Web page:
A new documentary on Chicago’s Free South Africa Movement follows the efforts of the city’s public officials and social activists against South Africa’s racist apartheid system and the imprisonment of eventual South African President Nelson Mandela.
For decades, apartheid was state-sanctioned discrimination against Black South Africans that resulted in segregation as well as housing and employment discrimination. The system was repealed in the early 1990s.
The film “Mandela in Chicago,” premiering on WTTW at 4 p.m. Sunday, delves into one of the many city and statewide tactics, among others, used to pressure an end to apartheid: financial stress.
Filmmaker Ava Thompson Greenwell, a professor at Northwestern University’s Medill School of Journalism, touched on the Coalition for Illinois Divestment from South Africa, or CIDSA, a group formed in 1983 to push Illinois’ divestment in South African industries like steel.
“[CIDSA was] one of the many organizations in Chicago that was trying to educate citizens, but also trying to mobilize them and motivate them to see that what was going on in South Africa wasn’t that different than what was going on in Chicago in terms of how segregated the city was – and still is,” Greenwell said. “And also the kind of inequities that African Americans were facing in the United States was very similar to what the inequities were – and still are – for Black South Africans.”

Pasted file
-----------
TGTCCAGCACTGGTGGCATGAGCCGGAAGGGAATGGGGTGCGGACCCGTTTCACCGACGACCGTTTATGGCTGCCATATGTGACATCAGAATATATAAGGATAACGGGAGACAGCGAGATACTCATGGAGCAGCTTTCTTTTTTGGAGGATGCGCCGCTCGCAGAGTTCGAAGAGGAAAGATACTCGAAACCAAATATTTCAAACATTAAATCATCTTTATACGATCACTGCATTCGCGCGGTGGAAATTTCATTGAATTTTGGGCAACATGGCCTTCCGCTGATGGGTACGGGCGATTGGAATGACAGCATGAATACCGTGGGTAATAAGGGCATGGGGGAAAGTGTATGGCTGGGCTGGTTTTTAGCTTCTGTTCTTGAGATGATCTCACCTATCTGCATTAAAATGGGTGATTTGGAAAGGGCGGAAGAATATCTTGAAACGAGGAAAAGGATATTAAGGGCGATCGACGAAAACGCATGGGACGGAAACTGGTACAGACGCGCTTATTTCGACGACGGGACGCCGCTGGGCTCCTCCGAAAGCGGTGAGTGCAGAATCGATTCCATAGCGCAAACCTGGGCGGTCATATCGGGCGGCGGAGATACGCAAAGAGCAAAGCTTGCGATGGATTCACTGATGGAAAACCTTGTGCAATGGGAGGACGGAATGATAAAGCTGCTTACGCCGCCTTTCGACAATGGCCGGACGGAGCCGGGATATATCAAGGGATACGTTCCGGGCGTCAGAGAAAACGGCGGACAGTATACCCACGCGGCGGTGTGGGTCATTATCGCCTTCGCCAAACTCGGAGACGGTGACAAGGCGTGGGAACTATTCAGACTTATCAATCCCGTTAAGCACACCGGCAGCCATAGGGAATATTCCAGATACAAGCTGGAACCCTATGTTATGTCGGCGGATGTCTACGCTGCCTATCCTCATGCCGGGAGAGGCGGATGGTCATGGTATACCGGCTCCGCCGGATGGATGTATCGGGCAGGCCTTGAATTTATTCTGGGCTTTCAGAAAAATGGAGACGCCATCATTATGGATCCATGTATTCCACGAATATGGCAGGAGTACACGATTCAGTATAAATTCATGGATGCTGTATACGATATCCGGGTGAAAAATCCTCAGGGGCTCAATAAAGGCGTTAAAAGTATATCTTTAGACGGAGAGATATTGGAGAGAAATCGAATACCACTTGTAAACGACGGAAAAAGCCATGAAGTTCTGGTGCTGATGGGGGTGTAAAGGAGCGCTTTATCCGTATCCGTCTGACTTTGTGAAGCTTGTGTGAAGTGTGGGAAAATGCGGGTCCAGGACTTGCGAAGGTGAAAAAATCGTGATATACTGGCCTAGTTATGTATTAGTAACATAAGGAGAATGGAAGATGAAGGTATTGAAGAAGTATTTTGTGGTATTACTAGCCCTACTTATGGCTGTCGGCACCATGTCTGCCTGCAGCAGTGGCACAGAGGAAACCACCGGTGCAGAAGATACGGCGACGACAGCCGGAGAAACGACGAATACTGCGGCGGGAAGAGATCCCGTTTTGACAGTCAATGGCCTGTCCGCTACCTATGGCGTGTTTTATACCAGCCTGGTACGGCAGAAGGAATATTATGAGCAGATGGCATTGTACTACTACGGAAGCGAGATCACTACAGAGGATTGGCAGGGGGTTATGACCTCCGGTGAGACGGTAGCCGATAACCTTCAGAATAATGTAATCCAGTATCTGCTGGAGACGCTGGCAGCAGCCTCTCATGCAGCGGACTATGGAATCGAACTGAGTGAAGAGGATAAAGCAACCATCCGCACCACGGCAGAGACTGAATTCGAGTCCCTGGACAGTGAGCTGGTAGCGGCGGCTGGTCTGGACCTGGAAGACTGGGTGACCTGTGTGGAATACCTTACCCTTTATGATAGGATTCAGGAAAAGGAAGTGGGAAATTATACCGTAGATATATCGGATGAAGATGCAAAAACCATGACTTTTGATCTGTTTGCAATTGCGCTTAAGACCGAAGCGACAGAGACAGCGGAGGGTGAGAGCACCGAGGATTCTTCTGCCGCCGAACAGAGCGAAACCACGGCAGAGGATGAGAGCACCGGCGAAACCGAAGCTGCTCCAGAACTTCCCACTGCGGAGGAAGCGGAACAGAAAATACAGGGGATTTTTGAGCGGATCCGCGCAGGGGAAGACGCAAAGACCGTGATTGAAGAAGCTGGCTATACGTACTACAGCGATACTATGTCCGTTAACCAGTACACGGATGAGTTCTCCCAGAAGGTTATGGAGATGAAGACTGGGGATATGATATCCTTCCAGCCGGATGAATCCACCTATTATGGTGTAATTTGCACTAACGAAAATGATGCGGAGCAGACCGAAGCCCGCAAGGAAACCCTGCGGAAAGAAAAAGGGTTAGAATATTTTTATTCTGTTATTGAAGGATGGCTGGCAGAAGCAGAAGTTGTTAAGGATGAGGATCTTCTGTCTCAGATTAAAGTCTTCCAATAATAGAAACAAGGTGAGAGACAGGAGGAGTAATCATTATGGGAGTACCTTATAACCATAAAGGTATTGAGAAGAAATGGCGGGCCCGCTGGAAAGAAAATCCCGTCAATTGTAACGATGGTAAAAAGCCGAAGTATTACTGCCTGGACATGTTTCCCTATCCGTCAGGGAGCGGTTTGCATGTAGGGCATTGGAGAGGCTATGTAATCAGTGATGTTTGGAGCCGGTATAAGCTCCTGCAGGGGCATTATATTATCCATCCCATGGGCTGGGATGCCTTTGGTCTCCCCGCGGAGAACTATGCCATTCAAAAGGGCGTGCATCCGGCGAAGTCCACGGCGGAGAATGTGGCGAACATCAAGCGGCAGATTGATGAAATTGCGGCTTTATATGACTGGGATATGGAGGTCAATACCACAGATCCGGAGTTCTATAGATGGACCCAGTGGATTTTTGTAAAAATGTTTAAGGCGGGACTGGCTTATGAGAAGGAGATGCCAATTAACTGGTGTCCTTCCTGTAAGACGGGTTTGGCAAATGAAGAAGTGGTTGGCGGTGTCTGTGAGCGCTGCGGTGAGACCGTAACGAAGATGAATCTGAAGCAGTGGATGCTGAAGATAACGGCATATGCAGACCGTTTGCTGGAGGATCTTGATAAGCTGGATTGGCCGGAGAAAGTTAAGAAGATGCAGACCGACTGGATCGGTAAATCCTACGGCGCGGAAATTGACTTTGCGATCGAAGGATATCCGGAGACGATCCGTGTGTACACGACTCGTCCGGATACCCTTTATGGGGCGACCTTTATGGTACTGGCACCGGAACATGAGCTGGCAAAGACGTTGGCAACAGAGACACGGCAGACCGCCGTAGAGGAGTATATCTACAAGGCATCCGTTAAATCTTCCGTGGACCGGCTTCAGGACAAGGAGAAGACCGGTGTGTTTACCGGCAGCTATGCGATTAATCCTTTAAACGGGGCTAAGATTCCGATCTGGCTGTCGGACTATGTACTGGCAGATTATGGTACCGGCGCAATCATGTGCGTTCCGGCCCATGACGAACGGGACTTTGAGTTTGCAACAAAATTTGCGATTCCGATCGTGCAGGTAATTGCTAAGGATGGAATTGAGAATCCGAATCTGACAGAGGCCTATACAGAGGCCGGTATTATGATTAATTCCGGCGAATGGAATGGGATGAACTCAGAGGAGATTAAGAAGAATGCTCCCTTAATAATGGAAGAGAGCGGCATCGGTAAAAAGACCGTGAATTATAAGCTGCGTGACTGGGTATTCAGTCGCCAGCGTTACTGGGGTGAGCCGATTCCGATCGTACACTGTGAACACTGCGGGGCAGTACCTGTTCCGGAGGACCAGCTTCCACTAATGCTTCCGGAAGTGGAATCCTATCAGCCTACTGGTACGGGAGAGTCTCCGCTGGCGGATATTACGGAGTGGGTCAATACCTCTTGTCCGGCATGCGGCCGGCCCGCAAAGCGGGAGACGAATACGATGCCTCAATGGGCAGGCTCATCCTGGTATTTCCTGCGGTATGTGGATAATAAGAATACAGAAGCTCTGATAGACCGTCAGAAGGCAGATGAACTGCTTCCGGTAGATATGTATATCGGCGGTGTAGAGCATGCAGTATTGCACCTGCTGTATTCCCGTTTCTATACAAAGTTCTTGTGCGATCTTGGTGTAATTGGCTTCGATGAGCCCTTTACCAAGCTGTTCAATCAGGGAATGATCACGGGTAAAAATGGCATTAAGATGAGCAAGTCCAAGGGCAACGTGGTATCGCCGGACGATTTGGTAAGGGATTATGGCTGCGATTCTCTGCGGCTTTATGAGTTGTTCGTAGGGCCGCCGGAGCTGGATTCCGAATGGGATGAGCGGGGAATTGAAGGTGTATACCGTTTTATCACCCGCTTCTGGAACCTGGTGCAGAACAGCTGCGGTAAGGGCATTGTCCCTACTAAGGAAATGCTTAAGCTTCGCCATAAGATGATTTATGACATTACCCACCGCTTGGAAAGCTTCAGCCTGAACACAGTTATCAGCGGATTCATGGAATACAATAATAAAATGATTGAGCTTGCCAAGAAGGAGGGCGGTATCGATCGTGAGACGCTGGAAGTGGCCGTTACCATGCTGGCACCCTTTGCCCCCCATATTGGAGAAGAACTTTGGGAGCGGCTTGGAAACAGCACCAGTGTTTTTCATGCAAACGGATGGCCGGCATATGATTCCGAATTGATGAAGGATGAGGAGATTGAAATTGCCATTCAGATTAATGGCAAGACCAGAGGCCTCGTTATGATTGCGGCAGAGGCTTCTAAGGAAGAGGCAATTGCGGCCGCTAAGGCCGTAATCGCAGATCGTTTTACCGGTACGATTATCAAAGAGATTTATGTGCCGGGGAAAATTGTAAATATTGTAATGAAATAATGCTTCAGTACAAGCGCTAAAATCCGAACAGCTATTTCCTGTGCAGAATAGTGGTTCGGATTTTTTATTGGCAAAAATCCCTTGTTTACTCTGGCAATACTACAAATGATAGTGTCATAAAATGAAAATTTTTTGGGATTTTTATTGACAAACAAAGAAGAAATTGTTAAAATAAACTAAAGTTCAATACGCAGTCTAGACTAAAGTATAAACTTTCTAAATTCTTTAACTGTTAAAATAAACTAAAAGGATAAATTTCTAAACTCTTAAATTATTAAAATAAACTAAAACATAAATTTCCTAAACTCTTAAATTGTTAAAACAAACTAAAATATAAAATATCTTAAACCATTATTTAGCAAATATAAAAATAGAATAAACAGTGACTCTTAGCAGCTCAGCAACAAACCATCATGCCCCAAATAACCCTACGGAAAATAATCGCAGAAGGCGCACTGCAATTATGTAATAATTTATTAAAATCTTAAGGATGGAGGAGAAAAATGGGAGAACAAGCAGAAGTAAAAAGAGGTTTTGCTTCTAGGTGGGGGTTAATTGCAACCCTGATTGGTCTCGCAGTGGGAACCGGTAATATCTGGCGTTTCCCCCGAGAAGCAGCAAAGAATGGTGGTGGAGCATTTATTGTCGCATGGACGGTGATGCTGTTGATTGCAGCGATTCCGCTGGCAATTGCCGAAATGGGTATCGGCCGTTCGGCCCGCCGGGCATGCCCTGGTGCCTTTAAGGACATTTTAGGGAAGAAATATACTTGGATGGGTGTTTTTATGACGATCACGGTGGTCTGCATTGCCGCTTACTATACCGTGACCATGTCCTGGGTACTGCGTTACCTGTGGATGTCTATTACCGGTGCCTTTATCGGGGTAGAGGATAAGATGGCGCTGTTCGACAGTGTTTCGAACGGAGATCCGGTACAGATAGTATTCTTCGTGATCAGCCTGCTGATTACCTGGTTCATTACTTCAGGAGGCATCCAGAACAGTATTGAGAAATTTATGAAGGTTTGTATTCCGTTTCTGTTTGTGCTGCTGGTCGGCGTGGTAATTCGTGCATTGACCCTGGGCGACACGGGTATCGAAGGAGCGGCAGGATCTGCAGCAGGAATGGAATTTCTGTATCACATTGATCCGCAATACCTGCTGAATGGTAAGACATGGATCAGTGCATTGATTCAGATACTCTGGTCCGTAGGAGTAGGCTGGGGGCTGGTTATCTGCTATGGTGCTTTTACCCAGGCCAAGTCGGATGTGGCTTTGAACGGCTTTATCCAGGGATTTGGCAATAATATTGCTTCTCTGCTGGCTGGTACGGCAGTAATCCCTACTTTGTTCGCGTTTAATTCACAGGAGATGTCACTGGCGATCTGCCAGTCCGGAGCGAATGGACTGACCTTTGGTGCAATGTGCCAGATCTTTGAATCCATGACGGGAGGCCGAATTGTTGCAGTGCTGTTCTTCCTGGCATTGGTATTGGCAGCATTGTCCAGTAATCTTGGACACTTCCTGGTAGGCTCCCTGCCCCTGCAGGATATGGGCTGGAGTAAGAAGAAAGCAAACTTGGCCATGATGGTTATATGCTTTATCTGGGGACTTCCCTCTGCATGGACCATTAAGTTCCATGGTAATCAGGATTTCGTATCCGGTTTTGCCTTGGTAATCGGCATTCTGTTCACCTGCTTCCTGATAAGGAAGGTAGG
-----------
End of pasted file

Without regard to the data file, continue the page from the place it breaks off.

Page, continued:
Another focal point for Chicago activists was the release of anti-apartheid activist Mandela, who was finally freed in 1990 after 27 years in prison for plotting to overthrow the South African’s institutionalized system of racism.
After initially skipping Chicago during a 1990 tour of the United States, Mandela visited the city in 1993 – prompting a flurry of fanfare and funding for the African National Congress, Mandela’s political party under which he would win the 1994 South African presidential election.
“That visit was huge – not only for the psyche of all the people in Chicago who had really worked to end apartheid,” Greenwell said. “But it was also huge for the African National Congress because they were doing these tours to raise money, they knew there was an election that was coming up. So it was a fundraising effort and it was also a thank you to the people of Chicago.”
Greenwell, who co-directs Medill’s South Africa Residency program, said she hopes “Mandela in Chicago” is screened in Chicago-area schools to educate young people of the city’s anti-apartheid efforts during the 1980s.